This situation continued for three weeks without any suffering to stock or loss of crops, but the farmers issued an ultimatum, that any workers absenting himself on the following Saturday would be sacked. Most of the men did absent themselves and were sacked and the South Kildare strike, or rather lock out was on.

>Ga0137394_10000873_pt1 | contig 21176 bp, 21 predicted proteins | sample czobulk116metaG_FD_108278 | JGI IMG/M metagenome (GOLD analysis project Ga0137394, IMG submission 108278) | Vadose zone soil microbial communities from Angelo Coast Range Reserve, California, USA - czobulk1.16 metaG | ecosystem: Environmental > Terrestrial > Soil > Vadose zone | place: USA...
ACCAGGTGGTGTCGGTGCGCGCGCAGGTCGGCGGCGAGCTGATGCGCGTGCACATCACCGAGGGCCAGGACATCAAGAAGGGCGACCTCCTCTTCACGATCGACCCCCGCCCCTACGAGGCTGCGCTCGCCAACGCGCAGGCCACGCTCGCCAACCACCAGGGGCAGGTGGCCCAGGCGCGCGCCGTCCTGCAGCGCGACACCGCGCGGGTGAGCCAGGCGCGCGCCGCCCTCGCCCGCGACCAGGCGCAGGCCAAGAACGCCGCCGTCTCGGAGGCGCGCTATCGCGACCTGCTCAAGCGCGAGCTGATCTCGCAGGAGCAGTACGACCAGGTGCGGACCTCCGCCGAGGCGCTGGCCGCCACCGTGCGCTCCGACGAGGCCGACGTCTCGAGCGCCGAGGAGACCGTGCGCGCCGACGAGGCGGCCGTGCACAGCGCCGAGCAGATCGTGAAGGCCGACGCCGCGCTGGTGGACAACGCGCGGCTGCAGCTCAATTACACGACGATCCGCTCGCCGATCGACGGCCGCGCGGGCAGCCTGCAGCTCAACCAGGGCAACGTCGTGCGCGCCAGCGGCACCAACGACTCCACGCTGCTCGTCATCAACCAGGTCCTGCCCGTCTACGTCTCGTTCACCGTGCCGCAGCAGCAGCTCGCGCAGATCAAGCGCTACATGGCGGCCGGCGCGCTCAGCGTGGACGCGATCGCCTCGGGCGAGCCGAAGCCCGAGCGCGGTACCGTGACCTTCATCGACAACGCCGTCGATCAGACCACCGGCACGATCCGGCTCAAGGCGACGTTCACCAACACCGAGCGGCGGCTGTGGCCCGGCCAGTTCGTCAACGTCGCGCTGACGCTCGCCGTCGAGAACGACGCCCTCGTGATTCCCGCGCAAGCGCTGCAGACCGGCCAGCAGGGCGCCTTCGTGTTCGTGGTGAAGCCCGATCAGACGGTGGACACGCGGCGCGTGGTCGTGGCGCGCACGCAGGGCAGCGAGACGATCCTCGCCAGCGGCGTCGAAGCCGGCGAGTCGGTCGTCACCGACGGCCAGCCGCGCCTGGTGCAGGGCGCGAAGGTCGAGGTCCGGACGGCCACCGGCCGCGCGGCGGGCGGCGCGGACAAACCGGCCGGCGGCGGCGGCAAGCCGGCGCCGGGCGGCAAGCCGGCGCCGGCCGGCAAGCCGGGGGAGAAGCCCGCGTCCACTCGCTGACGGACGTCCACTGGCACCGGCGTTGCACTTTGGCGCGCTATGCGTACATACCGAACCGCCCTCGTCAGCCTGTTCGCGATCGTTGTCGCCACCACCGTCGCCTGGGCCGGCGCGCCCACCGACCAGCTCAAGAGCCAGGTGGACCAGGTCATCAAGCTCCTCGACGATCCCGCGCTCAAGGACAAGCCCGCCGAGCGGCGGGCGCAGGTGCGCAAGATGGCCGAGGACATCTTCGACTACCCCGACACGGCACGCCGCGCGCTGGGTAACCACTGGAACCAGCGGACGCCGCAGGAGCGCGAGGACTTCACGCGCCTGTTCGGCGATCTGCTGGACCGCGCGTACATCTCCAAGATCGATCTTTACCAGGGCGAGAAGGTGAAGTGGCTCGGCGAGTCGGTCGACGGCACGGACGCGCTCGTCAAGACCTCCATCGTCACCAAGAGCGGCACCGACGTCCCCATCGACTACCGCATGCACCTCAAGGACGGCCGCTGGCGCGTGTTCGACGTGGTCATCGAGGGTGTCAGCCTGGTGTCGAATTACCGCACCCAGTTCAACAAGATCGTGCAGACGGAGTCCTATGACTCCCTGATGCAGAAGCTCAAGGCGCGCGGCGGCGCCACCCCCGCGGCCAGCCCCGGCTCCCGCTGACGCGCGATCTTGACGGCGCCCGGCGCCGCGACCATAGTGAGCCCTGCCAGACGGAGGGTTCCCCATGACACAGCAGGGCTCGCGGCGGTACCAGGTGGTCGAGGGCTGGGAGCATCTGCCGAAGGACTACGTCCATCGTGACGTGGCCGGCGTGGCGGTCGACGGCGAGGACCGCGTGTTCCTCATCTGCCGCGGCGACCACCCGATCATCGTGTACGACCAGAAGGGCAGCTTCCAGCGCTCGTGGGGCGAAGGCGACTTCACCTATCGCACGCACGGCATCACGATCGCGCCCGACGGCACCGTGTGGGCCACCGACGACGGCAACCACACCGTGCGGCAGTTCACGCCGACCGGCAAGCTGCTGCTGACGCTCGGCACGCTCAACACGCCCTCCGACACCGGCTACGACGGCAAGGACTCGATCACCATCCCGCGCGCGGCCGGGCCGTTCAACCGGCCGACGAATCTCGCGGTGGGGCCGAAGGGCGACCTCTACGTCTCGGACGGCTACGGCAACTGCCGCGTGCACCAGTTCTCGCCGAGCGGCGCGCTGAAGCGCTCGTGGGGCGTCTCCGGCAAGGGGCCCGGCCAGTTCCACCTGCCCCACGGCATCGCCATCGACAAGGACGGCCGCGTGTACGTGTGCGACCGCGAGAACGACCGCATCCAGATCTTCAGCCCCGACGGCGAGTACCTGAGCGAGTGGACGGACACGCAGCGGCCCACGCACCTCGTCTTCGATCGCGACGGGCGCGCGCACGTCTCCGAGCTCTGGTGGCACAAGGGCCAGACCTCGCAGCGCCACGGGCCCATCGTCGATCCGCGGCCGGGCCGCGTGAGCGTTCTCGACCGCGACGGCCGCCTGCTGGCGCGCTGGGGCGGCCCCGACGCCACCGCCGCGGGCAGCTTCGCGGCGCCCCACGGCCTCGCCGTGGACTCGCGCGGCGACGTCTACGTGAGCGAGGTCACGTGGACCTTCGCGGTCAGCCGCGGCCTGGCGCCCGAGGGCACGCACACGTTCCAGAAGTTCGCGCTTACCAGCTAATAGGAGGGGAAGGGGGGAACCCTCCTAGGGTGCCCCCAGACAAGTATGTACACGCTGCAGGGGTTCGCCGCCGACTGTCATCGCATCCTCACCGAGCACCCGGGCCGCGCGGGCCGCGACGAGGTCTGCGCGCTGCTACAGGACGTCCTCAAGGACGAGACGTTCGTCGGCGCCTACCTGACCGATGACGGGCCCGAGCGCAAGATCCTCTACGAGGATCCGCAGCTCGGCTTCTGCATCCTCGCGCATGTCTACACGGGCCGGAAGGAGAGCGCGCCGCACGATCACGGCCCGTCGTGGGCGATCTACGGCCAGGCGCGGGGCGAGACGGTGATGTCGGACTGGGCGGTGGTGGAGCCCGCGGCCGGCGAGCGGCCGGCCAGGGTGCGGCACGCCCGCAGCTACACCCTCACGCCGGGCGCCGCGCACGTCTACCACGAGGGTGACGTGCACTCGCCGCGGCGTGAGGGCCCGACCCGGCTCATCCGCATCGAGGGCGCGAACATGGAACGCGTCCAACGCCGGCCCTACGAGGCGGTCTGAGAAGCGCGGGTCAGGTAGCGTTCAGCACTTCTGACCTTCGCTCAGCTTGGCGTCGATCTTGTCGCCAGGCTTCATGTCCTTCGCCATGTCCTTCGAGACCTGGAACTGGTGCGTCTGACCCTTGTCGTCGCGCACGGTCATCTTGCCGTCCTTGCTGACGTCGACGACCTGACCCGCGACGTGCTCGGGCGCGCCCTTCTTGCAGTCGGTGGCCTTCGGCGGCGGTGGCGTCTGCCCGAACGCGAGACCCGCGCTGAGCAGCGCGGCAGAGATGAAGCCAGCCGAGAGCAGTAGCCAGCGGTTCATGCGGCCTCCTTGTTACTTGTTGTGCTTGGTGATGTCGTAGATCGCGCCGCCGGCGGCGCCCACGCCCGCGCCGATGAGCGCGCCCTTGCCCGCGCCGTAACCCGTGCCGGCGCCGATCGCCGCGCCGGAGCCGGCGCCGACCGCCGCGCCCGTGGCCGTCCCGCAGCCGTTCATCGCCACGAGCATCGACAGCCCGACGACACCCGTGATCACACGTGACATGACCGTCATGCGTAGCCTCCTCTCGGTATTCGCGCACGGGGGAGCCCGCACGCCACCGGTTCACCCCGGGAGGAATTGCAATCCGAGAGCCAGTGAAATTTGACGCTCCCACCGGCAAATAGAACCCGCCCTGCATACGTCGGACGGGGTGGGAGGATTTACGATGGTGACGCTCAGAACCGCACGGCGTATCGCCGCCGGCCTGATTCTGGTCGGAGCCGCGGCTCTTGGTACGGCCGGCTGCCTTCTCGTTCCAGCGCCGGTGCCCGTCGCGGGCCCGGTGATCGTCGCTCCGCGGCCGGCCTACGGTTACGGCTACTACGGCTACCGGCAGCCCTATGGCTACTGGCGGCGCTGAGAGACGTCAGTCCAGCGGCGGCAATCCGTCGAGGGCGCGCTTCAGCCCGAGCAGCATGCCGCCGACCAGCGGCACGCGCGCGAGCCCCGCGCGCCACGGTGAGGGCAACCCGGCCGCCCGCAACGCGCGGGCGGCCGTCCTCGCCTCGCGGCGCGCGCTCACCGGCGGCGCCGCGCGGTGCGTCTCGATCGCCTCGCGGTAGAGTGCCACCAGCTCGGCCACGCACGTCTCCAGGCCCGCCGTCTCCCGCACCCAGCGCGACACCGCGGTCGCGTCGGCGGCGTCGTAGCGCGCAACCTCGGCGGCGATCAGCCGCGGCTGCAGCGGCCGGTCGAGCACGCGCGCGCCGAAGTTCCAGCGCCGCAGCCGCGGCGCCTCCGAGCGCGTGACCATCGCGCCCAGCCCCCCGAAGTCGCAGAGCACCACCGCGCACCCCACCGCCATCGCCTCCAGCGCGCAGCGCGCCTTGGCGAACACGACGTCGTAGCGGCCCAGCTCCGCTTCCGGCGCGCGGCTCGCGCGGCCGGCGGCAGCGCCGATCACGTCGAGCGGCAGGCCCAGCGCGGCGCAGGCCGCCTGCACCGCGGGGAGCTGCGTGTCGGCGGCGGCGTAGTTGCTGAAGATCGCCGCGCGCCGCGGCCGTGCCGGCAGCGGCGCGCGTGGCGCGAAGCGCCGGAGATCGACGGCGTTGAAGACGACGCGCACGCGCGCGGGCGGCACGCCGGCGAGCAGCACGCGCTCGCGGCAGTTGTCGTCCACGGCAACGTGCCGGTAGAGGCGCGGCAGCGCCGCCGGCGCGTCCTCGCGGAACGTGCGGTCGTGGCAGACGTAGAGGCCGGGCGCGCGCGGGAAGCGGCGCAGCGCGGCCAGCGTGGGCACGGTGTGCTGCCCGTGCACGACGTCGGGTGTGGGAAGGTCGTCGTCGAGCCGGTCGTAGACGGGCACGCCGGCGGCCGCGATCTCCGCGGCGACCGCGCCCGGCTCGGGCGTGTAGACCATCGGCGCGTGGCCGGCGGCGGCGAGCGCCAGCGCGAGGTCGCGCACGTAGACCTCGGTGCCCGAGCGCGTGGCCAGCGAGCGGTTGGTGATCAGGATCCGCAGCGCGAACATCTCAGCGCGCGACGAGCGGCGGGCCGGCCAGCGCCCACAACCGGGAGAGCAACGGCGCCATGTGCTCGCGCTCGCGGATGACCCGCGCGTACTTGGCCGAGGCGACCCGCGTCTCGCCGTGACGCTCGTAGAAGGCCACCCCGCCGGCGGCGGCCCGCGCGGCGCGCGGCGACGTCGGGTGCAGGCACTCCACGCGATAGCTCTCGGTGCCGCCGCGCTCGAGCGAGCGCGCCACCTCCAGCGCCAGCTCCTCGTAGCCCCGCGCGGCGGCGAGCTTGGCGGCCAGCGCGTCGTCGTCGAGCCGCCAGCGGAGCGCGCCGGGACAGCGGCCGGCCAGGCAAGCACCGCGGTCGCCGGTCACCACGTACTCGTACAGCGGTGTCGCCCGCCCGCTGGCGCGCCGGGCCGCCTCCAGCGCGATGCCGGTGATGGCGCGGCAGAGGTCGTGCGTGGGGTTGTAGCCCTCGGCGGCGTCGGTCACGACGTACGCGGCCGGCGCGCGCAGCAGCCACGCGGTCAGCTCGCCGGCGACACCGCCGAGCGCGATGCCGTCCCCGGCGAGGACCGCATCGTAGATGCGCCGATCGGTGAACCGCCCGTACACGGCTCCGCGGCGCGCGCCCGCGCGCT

A public meeting had already been arranged, for that Saturday night, at which the workers case would be publicised and the workers themselves enthused for the campaign ahead. The main speaker was to be Sean Dunne who was to be supported by Senator Michael Smith from Kildare. On the afternoon in question I got a telegram informing me that Sean could not attend and asking me to take his place. I arrived at the venue for the meeting somewhat before the starting time, to find that Senator Smith also found it impossible to be present, and that the meeting would have to be carried by Green and myself. Well we carried the meeting all right and we also carried the strike, for all its long duration but with the minimum support from outside.